Biden, Harris State Their Support for Abortion on ‘Roe v. Wade’ Anniversary
President Joe Biden and Vice President Kamala Harris stated their commitment to abortion on the anniversary of the ‘Roe v. Wade’ decision on Friday.
President Joe Biden and Vice President Kamala Harris stated their commitment to abortion on the anniversary of the Roe v. Wade decision on Friday.
In a statement marking the 48th anniversary of Roe v. Wade — the Jan. 22, 1973, Supreme Court decision that legalized abortion throughout the U.S. — the new president and vice president said they were “committed” to codifying Roe in law and to appointing pro-abortion federal judges.
“The Biden-Harris Administration is committed to codifying Roe v. Wade and appointing judges that respect foundational precedents like Roe,” their statement read.
“In the past four years, reproductive health, including the right to choose, has been under relentless and extreme attack,” Biden and Harris said.
Biden, who is Catholic, promised on the campaign trail that he would codify the 1973 ruling if elected as president.
The codification of Roe aims to ensure that, if the Supreme Court were to overturn the Roe ruling, federal law would still uphold legal abortion under the terms of Roe. The ruling had recognized legal abortion performed before the “viability” of the unborn child, but allowed states to ban abortions post-viability.
Biden has also supported taxpayer-funded abortion, most notably by calling to repeal the Hyde Amendment in 2019. That policy, enacted each year as a rider to budget bills, bars federal funding of abortions.
He has also promised to overturn other protections against taxpayer-funded abortions or abortion advocacy, such as by repealing the Mexico City Policy; that policy bars federal funding of foreign NGOs that perform or promote abortions as a method of family planning.
The rescinding or reinstatement of the policy is traditionally among the first actions a new president takes upon entering office. On Thursday, Dr. Anthony Fauci, White House chief medical adviser for COVID-19, told board members of the World Health Organization that the administration would be repealing the policy in the “coming days.”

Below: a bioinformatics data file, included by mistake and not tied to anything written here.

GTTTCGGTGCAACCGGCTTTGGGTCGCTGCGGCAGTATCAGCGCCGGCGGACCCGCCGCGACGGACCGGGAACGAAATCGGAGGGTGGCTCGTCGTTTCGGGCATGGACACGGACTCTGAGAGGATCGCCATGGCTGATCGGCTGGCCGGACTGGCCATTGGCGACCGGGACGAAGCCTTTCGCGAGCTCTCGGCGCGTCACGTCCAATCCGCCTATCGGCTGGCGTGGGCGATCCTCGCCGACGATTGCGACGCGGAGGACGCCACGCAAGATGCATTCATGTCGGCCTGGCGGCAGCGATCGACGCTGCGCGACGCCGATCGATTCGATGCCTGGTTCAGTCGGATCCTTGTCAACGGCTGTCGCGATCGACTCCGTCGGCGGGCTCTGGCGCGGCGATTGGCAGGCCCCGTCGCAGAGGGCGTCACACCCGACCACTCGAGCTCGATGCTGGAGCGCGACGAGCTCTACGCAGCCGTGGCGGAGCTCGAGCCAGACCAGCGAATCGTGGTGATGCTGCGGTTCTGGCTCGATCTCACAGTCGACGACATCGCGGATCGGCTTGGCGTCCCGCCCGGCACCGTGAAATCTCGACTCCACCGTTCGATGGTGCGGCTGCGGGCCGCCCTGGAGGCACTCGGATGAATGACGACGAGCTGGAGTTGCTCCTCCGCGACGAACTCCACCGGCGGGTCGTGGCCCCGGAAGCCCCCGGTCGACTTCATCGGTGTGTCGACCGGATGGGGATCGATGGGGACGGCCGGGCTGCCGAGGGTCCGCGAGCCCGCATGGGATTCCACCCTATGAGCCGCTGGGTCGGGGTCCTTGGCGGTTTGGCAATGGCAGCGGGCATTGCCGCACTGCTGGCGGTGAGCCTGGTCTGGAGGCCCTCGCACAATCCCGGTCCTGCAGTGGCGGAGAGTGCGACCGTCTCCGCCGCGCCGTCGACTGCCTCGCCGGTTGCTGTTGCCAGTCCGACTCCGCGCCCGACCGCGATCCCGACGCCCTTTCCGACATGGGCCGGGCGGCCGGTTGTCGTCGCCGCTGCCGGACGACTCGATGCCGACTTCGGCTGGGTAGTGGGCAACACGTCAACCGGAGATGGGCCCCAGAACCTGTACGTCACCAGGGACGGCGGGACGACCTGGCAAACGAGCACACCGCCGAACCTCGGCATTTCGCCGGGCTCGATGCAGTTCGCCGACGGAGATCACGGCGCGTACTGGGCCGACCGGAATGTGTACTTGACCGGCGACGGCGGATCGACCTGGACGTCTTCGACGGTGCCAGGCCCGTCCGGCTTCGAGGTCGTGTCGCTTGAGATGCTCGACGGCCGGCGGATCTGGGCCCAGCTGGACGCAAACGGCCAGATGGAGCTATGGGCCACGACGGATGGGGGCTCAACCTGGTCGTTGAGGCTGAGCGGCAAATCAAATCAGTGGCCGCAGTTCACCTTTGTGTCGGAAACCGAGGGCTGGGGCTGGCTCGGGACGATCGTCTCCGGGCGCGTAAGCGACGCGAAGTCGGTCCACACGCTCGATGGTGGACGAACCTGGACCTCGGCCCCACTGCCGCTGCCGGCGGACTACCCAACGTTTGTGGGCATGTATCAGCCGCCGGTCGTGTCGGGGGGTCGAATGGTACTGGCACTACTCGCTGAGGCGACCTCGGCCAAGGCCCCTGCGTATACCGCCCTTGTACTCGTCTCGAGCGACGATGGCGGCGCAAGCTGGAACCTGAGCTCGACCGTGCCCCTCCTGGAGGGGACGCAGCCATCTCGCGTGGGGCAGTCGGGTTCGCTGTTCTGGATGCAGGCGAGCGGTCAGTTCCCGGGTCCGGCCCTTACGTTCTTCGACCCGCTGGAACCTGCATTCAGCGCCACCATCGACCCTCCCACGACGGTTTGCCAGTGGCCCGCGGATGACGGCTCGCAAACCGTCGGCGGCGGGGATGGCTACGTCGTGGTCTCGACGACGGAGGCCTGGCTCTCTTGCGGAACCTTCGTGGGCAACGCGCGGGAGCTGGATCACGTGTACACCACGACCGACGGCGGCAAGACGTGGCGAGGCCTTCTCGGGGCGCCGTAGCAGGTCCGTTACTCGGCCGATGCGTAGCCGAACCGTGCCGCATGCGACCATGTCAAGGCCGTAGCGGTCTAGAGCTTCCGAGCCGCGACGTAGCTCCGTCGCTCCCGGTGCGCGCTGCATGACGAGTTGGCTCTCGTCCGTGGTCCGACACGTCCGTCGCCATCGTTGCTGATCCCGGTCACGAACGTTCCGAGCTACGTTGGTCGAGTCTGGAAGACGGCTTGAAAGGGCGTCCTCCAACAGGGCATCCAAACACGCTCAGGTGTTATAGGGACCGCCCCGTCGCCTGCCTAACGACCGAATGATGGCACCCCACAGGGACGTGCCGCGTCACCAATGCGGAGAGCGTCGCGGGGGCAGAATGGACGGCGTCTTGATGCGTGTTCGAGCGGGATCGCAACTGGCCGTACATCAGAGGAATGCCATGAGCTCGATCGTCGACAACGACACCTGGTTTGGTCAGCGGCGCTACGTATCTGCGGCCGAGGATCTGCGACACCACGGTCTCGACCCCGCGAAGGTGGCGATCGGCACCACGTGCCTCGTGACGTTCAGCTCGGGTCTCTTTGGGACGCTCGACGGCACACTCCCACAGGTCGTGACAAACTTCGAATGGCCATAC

As of Friday afternoon, Biden had not yet officially announced a repeal of the policy
While campaigning for president in 2020, Biden also said his health-care plan would include abortion coverage, in subsidized health plans offered on a public option.
In addition, on Friday, Biden and Harris both promised to work to “increase access to contraception.”
As vice president from 2009 to 2017, Biden presided over the Obama administration’s contraceptive mandate that ultimately brought the Little Sisters of the Poor and Catholic dioceses to court.
The mandate requires employers to provide coverage for contraceptives, sterilizations and some drugs that cause early abortions in employee health plans.
Biden, as a presidential candidate, said that he would remove religious exemptions to the mandate that were granted by the Trump administration to the Little Sisters and others — thus possibly heralding future court battles with the sisters.
On the day of Biden’s inauguration as president, Archbishop José Gomez of Los Angeles, president of the U.S. bishops’ conference, said he was praying for Biden and noted areas of agreement and disagreement between the bishops and Biden.
“Catholic bishops are not partisan players in our nation’s politics,” he said in a statement. “We are pastors responsible for the souls of millions of Americans and we are advocates for the needs of all our neighbors.”
“For the nation’s bishops, the continued injustice of abortion remains the ‘preeminent priority,’” he said, adding, “Preeminent does not mean ‘only’,” and there are a wide variety of challenges and “threats to human dignity facing the country today.”
Archbishop Gomez said the U.S. bishops will engage with Biden with the aim of starting “a dialogue to address the complicated cultural and economic factors that are driving abortion and discouraging families.”